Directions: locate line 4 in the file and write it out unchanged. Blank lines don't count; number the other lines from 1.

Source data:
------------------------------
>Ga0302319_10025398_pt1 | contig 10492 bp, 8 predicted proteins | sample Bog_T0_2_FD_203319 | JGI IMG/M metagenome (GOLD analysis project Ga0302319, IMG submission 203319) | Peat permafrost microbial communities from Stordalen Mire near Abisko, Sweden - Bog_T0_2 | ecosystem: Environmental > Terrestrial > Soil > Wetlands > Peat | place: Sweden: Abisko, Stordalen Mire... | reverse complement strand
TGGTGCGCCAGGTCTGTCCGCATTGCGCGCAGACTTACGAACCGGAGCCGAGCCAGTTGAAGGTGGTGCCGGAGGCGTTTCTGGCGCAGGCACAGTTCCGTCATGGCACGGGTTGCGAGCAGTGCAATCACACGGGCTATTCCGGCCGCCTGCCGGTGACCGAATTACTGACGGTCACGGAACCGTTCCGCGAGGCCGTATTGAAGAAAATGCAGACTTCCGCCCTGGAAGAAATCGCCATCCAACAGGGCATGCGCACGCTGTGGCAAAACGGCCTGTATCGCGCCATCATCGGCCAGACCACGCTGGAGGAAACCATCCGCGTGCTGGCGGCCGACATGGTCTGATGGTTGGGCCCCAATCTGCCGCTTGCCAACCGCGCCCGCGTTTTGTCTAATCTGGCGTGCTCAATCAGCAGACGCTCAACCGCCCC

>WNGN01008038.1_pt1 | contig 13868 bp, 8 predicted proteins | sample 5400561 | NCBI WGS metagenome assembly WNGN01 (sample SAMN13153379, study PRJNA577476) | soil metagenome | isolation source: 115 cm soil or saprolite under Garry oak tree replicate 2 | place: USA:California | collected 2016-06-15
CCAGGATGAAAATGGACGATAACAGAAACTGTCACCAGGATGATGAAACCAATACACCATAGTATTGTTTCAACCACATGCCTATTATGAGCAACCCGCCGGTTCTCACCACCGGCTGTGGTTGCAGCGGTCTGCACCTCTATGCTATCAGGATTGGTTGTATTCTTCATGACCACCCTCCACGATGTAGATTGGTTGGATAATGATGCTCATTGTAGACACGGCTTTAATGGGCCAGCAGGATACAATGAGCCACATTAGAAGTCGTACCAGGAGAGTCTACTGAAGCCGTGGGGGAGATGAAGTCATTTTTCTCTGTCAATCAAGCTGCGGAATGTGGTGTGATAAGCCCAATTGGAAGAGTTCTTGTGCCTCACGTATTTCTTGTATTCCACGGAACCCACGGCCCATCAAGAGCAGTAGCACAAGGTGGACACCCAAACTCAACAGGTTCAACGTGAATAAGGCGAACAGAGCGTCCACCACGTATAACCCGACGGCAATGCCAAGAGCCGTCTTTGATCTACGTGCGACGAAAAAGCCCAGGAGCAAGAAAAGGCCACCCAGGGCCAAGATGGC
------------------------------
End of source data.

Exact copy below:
CCAGGATGAAAATGGACGATAACAGAAACTGTCACCAGGATGATGAAACCAATACACCATAGTATTGTTTCAACCACATGCCTATTATGAGCAACCCGCCGGTTCTCACCACCGGCTGTGGTTGCAGCGGTCTGCACCTCTATGCTATCAGGATTGGTTGTATTCTTCATGACCACCCTCCACGATGTAGATTGGTTGGATAATGATGCTCATTGTAGACACGGCTTTAATGGGCCAGCAGGATACAATGAGCCACATTAGAAGTCGTACCAGGAGAGTCTACTGAAGCCGTGGGGGAGATGAAGTCATTTTTCTCTGTCAATCAAGCTGCGGAATGTGGTGTGATAAGCCCAATTGGAAGAGTTCTTGTGCCTCACGTATTTCTTGTATTCCACGGAACCCACGGCCCATCAAGAGCAGTAGCACAAGGTGGACACCCAAACTCAACAGGTTCAACGTGAATAAGGCGAACAGAGCGTCCACCACGTATAACCCGACGGCAATGCCAAGAGCCGTCTTTGATCTACGTGCGACGAAAAAGCCCAGGAGCAAGAAAAGGCCACCCAGGGCCAAGATGGC